In a post-HGTV world, what does a reasonable bathroom remodel project look like? With gorgeous marble-floored bathrooms and custom-built cabinets being featured on so many design shows, it’s easy for homeowners to get carried away by visions of magazine-worthy washrooms. In such a tiny space, purchasing high-end flooring doesn’t feel like it’s going to break the bank.
But when a bathroom remodeling job has become so exorbitant that it’s priced your home out of the range of the homebuyers who’d buy in your neighborhood, then you’ve gone too far.
This article will explore what separates low-end, mid-range, and high-end bathroom remodeling projects from each other, and it will address the question of whether a bathroom remodel truly adds value to a home.
The Differences Between Remodeling Budgets
The three kinds of remodeling budgets are centered around not only the cost of the fixtures, flooring, and bathroom features but around how much of a bathroom you replace or add on. Additionally, this section will cover accessibility remodeling, which is gaining in popularity as many Baby Boomers are choosing to remain in their homes as they age.
You can plan your bathroom remodeling project to be as small as a quart of paint or as involved as new flooring, and you’ll still be adding value to your home. Even simply caulking around the shower and sinks is enough to increase the perceived value of your home, so a low-end budget can truly be barebones. It turns out that buyers appreciate any effort to freshen up one of the most used rooms in the house.
A low-end remodeling job looks like this:
- New caulking and paint
- Repainting cabinets
- New light fixtures
- Replacing cabinet hardware
- New faucet
- New flooring
Replacing all of the old fixtures but keeping the same layout is a hallmark of mid-range bathroom remodels. The finish of hardware pieces like faucets and vanity pulls can affect the price as well because you’re moving beyond chrome and into oil-rubbed bronze and brass. The price range for this budget is much higher than builder grade and is more likely to be found in the higher-end price range of a big box store like Lowe’s.
A mid-range remodeling job looks like this:
- New countertops and vanity
- New fixtures
- Updated flooring
- Updated tub or shower
- Radiant heating
Usually, the more square footage a bathroom has, the more expensive the project will be. In the case of high-end bathroom remodels, the budget is also driven up by expanding the size of the room, gutting the entire bathroom, or moving around pipes and electrical outlets.
A high-end remodeling job looks like this:
- Rainshower fixtures
- Luxury tile
- Shower niches
- Bidets and luxury toilets
- Custom vanity and fixtures
- New light fixtures
- Electric fireplace
This type of remodeling is increasingly popular as Baby Boomers choose to age in place, and retrofit their homes to meet aging requirements instead of moving to a retirement facility.
An accessibility remodeling job looks like this:
- New toilets lower to the ground
- Widening the doorways
- Walk-in bathtubs
- Non-slip floors
- Grab bars
- Grip-friendly faucet
How Much Should You Spend on a Bathroom Remodel?
If you are solely focused on remodeling to increase your home’s value, then you’ll be disappointed to hear that every kind of bathroom remodel leads to a negative ROI. The low-end bathroom remodel has an ROI of 90%, representing the closest you can get to recouping your money. The more you spend on a bathroom remodel, the less ROI you’ll see, with the high-end bathroom remodel recouping only 56% of its cost.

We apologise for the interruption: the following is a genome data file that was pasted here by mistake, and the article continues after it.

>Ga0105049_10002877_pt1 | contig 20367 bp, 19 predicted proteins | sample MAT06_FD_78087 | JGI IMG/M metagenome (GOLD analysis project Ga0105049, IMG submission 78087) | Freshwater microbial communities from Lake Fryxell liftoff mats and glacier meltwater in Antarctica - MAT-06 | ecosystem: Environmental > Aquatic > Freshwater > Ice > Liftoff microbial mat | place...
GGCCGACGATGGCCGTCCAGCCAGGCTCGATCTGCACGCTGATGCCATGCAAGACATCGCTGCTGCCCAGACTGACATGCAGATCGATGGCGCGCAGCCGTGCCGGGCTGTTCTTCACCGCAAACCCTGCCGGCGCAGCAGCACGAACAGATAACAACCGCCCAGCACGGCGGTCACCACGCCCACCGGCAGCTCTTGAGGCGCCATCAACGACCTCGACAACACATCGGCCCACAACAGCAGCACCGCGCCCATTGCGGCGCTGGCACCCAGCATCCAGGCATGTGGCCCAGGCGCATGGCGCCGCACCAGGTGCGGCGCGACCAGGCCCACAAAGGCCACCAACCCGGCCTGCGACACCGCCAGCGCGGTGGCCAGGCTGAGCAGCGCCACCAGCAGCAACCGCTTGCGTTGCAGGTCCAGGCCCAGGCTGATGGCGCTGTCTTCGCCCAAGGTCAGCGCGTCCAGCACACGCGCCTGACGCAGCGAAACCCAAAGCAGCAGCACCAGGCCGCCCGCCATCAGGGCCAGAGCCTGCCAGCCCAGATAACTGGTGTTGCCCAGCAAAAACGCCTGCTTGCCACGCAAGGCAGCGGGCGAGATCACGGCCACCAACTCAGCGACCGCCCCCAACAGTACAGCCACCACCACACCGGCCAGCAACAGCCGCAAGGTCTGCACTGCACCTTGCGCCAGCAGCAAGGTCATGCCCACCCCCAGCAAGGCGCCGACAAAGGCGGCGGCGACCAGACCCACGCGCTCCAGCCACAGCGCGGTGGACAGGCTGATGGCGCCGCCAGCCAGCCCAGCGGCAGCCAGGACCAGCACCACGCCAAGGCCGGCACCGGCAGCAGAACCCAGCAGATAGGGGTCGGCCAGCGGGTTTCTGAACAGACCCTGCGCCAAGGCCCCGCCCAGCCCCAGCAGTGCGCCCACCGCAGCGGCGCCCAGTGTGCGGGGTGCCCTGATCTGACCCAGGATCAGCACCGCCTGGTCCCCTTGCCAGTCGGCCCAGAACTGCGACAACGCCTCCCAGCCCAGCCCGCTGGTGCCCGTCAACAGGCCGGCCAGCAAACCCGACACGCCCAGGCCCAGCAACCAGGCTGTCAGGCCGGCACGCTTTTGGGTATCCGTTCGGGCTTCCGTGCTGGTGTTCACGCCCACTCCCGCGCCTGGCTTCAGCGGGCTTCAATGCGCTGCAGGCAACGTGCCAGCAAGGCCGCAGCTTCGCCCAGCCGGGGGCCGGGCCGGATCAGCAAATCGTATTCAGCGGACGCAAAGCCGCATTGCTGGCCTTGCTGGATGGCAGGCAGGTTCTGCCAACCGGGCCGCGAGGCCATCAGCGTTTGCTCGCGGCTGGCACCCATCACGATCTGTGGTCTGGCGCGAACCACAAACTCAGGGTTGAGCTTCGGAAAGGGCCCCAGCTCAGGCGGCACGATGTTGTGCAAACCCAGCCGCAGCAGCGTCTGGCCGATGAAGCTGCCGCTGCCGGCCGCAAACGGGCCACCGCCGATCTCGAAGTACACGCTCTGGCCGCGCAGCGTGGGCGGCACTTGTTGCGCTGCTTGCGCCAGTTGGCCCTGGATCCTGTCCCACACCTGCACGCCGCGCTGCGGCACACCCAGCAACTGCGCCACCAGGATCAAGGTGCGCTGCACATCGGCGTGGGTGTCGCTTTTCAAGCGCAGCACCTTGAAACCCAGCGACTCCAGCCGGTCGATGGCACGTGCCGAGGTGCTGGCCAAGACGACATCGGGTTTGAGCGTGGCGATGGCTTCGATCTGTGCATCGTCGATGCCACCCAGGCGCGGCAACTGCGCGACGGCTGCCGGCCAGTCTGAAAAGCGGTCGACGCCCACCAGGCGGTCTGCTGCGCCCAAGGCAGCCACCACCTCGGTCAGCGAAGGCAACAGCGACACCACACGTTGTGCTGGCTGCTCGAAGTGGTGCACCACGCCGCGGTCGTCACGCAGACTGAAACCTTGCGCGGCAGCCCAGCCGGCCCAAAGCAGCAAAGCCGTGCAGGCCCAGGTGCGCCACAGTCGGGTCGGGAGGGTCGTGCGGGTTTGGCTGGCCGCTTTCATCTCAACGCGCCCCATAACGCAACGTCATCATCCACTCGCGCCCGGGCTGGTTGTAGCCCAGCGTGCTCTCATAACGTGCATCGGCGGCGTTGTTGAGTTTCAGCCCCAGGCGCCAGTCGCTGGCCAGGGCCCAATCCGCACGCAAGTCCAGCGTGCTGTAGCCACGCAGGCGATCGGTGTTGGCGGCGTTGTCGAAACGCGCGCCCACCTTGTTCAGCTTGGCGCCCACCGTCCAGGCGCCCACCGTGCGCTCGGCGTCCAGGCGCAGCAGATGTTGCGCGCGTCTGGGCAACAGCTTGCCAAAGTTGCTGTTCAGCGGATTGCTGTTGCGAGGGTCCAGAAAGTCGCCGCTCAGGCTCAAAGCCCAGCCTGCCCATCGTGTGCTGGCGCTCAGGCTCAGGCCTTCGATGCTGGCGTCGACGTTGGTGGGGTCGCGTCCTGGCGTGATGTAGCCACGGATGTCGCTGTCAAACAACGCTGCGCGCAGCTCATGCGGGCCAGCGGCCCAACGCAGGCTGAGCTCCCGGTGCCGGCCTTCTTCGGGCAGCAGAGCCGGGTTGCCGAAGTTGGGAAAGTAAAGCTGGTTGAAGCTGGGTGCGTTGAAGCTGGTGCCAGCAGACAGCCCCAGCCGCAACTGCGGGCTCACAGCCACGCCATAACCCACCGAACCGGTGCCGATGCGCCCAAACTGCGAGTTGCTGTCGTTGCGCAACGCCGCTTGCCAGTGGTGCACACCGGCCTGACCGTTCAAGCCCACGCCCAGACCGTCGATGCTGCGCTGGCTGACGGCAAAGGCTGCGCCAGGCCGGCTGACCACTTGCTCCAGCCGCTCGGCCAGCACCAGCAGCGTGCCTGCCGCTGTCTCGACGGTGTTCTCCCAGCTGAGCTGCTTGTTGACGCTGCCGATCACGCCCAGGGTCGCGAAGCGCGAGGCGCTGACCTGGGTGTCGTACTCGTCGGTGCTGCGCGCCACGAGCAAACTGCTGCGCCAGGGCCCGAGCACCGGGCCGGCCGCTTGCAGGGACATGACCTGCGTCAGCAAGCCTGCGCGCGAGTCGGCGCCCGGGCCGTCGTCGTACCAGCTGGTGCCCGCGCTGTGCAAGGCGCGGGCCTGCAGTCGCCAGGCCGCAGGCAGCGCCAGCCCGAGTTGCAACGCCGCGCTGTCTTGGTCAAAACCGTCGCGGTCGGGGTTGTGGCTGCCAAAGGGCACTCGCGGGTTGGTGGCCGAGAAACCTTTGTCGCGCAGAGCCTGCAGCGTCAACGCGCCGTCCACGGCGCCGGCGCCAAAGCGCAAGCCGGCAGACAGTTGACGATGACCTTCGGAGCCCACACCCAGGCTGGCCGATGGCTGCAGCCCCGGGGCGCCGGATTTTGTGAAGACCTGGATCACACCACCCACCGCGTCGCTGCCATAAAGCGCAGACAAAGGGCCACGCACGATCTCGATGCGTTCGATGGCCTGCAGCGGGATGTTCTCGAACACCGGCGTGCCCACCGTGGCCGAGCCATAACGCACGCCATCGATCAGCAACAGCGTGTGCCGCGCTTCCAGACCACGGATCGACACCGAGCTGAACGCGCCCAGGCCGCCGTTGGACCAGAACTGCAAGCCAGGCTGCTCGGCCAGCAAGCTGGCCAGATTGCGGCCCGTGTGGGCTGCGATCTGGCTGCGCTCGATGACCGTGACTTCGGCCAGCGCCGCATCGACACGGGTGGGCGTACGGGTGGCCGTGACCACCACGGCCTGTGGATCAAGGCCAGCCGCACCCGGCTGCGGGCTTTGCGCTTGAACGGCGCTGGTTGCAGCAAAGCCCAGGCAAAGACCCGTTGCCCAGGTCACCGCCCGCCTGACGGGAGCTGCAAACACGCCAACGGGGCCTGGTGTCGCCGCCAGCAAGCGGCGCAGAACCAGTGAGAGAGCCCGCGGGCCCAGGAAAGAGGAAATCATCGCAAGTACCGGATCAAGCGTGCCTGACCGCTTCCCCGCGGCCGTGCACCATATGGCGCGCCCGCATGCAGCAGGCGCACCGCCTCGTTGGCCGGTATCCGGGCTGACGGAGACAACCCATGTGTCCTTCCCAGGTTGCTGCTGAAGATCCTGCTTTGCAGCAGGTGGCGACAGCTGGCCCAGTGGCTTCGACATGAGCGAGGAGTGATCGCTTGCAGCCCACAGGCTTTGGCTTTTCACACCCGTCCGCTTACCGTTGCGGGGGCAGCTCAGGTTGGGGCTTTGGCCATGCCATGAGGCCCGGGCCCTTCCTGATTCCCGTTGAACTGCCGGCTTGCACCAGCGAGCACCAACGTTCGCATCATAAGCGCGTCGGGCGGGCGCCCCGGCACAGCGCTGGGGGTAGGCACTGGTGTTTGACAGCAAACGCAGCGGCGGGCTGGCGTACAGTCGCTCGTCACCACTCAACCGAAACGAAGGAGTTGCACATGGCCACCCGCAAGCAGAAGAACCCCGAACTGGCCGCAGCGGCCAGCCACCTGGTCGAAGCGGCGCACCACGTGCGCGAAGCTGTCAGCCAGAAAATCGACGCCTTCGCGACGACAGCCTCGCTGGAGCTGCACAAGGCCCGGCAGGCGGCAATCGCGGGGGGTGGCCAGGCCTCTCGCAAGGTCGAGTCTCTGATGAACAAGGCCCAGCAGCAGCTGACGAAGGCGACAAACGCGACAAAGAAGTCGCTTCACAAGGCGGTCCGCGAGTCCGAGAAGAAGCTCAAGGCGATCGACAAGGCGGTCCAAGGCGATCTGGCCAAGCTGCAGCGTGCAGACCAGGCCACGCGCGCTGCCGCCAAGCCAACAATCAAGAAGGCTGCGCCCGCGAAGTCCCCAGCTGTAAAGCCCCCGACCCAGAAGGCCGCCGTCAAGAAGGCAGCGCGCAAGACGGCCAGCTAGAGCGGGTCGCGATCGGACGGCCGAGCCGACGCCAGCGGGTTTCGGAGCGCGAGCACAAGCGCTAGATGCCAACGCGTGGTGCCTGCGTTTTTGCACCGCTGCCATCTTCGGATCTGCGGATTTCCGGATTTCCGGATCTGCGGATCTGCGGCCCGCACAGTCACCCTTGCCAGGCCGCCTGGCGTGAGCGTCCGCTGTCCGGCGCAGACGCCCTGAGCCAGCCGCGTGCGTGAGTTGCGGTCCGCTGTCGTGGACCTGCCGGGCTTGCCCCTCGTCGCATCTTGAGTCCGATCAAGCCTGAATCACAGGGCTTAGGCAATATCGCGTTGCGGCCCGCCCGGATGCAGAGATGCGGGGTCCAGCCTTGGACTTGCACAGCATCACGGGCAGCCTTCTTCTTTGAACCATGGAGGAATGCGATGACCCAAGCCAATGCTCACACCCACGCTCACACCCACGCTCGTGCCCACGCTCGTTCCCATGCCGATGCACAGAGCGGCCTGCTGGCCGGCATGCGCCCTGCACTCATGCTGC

There are other factors to consider besides a positive ROI. Many experts talk about the “Joy Score”, or the way house projects make you happier. If a bathroom is outdated, or not meeting your family’s needs, then weighing the joy of a beautiful new bathroom against the sunk costs of a remodeling project may tilt your decision toward fixing up your home.
Keep in mind that making small improvements like freshening up the paint and replacing the light fixtures can go a long way toward making the bathroom feel updated even if you just invested in a few weekend projects.
Budgeting for Surprises
Every home improvement project goes over budget, and the bathroom is no exception. Building a cushion into your remodeling project is not only a great idea, it’s financially prudent. You’ll be glad you have the cash set aside in case mold is hiding under the vanity or an unnoticed drip near the shower has rotted out the floor.
DIY or Hire It Out?
A little sweat equity can go a long way toward bringing down the cost of your bathroom remodeling job. Even if you just choose to demo the bathroom and hire out the rest of the project, you’ll be able to save on costs.
Most Millennial homeowners said they’d be more willing to tackle a DIY project than any other generation, but if you’re a remodeling novice, you might be unsure about whether your skills are within the scope of your project. Check out this AgentStory article about whether you should hire out your remodeling project.
The Bottom Line
While a smaller remodeling project is more likely to add value to your home, that’s not always the only consideration when you’re looking to update this room. You may also be considering the joy score this will add to your life or your family’s need for a more functional space.
One final consideration is that your dated bathroom could pull down the price of your home, especially if the other homes in the area have updated bathrooms. Talk to a real estate professional about what buyers are looking for in your area before taking on a bathroom project so you can be confident your home will have comps when you get ready to sell.